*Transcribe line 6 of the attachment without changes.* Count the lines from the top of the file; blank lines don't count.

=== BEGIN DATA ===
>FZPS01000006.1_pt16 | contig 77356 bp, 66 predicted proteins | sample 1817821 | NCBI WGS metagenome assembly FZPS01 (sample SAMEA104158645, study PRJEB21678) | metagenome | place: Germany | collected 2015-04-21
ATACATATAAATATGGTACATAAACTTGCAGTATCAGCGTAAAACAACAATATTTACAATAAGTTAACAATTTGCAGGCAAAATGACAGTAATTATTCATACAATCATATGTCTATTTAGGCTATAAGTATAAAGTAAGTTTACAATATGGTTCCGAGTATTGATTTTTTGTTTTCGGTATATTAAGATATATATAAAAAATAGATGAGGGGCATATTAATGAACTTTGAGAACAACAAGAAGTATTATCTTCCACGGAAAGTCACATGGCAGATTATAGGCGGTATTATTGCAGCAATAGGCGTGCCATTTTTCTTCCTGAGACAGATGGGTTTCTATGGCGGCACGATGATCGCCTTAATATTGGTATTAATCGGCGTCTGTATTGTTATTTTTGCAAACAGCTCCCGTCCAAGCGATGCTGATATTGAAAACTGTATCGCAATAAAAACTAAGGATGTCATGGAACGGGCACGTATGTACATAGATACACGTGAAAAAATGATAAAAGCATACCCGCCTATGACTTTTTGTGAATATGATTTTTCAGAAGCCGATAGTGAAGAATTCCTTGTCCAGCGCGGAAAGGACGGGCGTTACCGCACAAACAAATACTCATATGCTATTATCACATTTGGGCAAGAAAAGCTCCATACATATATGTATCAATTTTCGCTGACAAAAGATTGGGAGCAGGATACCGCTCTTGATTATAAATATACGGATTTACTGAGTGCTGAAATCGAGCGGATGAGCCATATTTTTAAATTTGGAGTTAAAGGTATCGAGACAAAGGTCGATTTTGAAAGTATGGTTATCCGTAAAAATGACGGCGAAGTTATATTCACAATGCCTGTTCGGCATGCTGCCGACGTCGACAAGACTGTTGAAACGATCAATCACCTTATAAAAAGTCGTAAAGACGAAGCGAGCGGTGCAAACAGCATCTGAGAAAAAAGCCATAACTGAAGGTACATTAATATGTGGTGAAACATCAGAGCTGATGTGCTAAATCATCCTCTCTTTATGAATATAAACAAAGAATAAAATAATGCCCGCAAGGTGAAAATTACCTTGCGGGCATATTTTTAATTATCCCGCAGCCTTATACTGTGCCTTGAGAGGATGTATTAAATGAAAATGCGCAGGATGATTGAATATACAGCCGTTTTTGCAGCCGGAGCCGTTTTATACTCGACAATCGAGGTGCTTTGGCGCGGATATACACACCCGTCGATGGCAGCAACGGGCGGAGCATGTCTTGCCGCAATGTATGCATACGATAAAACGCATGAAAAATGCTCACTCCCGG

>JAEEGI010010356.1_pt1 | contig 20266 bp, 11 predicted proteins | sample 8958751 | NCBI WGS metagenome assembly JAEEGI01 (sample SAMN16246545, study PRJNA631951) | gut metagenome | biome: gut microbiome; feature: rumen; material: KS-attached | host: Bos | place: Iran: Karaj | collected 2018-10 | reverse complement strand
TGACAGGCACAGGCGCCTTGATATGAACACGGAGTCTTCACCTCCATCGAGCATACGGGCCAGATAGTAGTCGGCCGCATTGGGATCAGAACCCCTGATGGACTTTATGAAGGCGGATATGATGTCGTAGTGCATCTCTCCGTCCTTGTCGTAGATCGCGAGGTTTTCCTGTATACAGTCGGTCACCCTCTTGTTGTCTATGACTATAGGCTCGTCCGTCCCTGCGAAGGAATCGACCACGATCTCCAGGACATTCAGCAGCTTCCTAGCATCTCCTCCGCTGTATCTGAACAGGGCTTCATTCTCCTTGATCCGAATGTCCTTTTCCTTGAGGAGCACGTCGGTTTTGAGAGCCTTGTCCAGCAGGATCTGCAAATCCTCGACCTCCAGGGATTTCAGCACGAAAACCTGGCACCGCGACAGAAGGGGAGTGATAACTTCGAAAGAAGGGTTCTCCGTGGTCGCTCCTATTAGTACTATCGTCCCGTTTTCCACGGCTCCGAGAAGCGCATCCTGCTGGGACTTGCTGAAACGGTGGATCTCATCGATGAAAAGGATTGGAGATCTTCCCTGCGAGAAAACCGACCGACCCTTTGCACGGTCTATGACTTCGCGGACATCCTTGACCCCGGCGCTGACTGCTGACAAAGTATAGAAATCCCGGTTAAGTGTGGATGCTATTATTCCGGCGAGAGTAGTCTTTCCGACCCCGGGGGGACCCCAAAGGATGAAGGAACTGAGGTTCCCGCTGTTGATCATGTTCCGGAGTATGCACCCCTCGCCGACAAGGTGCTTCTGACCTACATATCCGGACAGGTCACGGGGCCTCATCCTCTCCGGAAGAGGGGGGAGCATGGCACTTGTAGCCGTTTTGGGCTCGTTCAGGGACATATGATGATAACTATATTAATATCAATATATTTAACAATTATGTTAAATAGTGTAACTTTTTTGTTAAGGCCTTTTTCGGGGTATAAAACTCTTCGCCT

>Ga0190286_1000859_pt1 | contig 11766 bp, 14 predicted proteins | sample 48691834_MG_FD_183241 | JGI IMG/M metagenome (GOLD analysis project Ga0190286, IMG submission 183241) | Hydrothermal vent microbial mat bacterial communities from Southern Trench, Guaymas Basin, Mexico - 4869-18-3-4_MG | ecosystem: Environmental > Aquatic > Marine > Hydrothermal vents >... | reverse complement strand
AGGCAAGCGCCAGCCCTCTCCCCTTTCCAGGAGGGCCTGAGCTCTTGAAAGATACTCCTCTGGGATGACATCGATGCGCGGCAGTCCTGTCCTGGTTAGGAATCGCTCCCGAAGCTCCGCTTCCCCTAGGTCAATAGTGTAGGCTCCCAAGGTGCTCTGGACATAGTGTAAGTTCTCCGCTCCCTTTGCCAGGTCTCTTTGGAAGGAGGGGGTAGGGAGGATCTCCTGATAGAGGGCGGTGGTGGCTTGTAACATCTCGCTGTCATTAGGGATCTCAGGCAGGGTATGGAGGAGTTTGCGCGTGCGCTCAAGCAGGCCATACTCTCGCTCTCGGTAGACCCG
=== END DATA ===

AGGCAAGCGCCAGCCCTCTCCCCTTTCCAGGAGGGCCTGAGCTCTTGAAAGATACTCCTCTGGGATGACATCGATGCGCGGCAGTCCTGTCCTGGTTAGGAATCGCTCCCGAAGCTCCGCTTCCCCTAGGTCAATAGTGTAGGCTCCCAAGGTGCTCTGGACATAGTGTAAGTTCTCCGCTCCCTTTGCCAGGTCTCTTTGGAAGGAGGGGGTAGGGAGGATCTCCTGATAGAGGGCGGTGGTGGCTTGTAACATCTCGCTGTCATTAGGGATCTCAGGCAGGGTATGGAGGAGTTTGCGCGTGCGCTCAAGCAGGCCATACTCTCGCTCTCGGTAGACCCG